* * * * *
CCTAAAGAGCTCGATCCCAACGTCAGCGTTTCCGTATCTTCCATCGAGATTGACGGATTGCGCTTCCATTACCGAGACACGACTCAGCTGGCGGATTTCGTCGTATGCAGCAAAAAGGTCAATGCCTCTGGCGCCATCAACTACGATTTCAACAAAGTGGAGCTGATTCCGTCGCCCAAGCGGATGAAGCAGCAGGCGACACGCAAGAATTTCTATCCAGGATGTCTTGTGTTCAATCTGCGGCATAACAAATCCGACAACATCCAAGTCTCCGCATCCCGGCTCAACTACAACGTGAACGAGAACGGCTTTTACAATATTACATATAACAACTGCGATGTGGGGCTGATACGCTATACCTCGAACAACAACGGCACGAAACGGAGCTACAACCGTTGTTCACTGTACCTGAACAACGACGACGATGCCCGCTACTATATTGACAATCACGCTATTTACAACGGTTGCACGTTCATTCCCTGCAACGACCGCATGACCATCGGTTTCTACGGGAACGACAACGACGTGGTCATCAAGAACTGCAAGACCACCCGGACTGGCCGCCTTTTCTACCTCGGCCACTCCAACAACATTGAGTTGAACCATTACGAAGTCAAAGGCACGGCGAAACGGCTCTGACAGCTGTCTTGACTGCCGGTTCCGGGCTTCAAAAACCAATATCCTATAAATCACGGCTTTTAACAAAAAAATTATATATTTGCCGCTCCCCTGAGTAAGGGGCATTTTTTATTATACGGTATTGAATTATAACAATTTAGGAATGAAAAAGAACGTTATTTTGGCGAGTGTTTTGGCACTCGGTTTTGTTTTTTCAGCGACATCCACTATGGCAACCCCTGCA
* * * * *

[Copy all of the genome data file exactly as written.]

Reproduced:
CCTAAAGAGCTCGATCCCAACGTCAGCGTTTCCGTATCTTCCATCGAGATTGACGGATTGCGCTTCCATTACCGAGACACGACTCAGCTGGCGGATTTCGTCGTATGCAGCAAAAAGGTCAATGCCTCTGGCGCCATCAACTACGATTTCAACAAAGTGGAGCTGATTCCGTCGCCCAAGCGGATGAAGCAGCAGGCGACACGCAAGAATTTCTATCCAGGATGTCTTGTGTTCAATCTGCGGCATAACAAATCCGACAACATCCAAGTCTCCGCATCCCGGCTCAACTACAACGTGAACGAGAACGGCTTTTACAATATTACATATAACAACTGCGATGTGGGGCTGATACGCTATACCTCGAACAACAACGGCACGAAACGGAGCTACAACCGTTGTTCACTGTACCTGAACAACGACGACGATGCCCGCTACTATATTGACAATCACGCTATTTACAACGGTTGCACGTTCATTCCCTGCAACGACCGCATGACCATCGGTTTCTACGGGAACGACAACGACGTGGTCATCAAGAACTGCAAGACCACCCGGACTGGCCGCCTTTTCTACCTCGGCCACTCCAACAACATTGAGTTGAACCATTACGAAGTCAAAGGCACGGCGAAACGGCTCTGACAGCTGTCTTGACTGCCGGTTCCGGGCTTCAAAAACCAATATCCTATAAATCACGGCTTTTAACAAAAAAATTATATATTTGCCGCTCCCCTGAGTAAGGGGCATTTTTTATTATACGGTATTGAATTATAACAATTTAGGAATGAAAAAGAACGTTATTTTGGCGAGTGTTTTGGCACTCGGTTTTGTTTTTTCAGCGACATCCACTATGGCAACCCCTGCA